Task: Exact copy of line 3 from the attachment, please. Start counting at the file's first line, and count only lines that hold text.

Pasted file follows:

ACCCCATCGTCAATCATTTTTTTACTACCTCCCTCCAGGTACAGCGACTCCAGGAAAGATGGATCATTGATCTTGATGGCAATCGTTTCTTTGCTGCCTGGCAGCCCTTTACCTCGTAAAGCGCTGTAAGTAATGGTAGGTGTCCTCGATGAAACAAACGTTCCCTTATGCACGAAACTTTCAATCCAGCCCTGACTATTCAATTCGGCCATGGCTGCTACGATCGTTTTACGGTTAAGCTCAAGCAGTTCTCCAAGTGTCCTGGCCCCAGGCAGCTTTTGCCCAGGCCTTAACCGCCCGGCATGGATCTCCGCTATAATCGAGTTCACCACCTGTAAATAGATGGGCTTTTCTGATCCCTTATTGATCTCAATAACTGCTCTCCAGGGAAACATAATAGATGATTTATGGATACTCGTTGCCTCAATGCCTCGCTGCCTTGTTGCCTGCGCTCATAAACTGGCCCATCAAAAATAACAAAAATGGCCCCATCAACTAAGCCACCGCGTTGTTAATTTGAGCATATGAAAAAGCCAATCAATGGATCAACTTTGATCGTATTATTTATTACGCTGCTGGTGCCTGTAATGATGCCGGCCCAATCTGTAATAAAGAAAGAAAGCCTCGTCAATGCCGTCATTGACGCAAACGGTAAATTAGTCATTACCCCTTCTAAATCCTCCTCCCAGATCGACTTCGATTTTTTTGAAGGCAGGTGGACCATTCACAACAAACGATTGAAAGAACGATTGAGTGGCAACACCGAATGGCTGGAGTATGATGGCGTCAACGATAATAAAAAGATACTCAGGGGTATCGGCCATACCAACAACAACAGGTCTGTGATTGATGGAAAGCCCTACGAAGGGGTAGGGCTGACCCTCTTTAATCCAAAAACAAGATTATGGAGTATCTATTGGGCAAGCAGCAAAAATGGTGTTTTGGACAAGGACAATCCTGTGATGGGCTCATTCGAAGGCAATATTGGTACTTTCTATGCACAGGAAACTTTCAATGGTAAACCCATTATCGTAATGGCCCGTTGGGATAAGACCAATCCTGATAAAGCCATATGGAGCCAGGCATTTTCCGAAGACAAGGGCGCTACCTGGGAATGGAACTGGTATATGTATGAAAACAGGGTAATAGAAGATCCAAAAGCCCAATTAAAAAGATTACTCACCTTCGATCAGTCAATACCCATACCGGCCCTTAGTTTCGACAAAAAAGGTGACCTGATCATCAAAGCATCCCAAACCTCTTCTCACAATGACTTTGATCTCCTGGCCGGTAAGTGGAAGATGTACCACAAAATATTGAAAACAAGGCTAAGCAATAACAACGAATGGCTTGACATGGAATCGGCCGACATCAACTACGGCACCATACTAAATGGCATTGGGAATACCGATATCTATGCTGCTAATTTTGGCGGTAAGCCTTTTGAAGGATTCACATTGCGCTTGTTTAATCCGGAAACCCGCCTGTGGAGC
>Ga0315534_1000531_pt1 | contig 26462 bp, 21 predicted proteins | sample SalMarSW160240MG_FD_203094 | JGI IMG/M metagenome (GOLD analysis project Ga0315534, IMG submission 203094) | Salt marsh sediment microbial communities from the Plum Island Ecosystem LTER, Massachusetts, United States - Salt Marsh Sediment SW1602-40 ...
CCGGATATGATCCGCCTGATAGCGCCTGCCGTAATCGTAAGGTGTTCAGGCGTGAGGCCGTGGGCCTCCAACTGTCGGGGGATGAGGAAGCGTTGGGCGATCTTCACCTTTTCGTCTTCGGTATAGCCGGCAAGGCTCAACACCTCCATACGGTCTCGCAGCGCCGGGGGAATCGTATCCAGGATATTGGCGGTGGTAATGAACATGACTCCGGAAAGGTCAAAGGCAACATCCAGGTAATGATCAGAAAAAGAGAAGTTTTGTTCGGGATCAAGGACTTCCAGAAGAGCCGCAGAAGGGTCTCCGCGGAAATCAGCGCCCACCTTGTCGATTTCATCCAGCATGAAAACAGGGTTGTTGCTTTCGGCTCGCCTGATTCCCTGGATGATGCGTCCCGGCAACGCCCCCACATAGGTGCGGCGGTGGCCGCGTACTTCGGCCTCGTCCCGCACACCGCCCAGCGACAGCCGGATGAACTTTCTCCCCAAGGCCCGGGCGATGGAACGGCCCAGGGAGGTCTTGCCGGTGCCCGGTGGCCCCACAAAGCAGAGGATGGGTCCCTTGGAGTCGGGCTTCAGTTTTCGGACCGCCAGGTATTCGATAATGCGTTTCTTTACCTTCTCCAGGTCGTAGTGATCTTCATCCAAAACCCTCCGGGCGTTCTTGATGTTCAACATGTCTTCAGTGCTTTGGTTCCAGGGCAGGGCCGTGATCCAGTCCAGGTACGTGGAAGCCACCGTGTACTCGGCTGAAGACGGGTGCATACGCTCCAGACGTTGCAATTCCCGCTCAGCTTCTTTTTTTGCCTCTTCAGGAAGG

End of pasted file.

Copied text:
CCGGATATGATCCGCCTGATAGCGCCTGCCGTAATCGTAAGGTGTTCAGGCGTGAGGCCGTGGGCCTCCAACTGTCGGGGGATGAGGAAGCGTTGGGCGATCTTCACCTTTTCGTCTTCGGTATAGCCGGCAAGGCTCAACACCTCCATACGGTCTCGCAGCGCCGGGGGAATCGTATCCAGGATATTGGCGGTGGTAATGAACATGACTCCGGAAAGGTCAAAGGCAACATCCAGGTAATGATCAGAAAAAGAGAAGTTTTGTTCGGGATCAAGGACTTCCAGAAGAGCCGCAGAAGGGTCTCCGCGGAAATCAGCGCCCACCTTGTCGATTTCATCCAGCATGAAAACAGGGTTGTTGCTTTCGGCTCGCCTGATTCCCTGGATGATGCGTCCCGGCAACGCCCCCACATAGGTGCGGCGGTGGCCGCGTACTTCGGCCTCGTCCCGCACACCGCCCAGCGACAGCCGGATGAACTTTCTCCCCAAGGCCCGGGCGATGGAACGGCCCAGGGAGGTCTTGCCGGTGCCCGGTGGCCCCACAAAGCAGAGGATGGGTCCCTTGGAGTCGGGCTTCAGTTTTCGGACCGCCAGGTATTCGATAATGCGTTTCTTTACCTTCTCCAGGTCGTAGTGATCTTCATCCAAAACCCTCCGGGCGTTCTTGATGTTCAACATGTCTTCAGTGCTTTGGTTCCAGGGCAGGGCCGTGATCCAGTCCAGGTACGTGGAAGCCACCGTGTACTCGGCTGAAGACGGGTGCATACGCTCCAGACGTTGCAATTCCCGCTCAGCTTCTTTTTTTGCCTCTTCAGGAAGG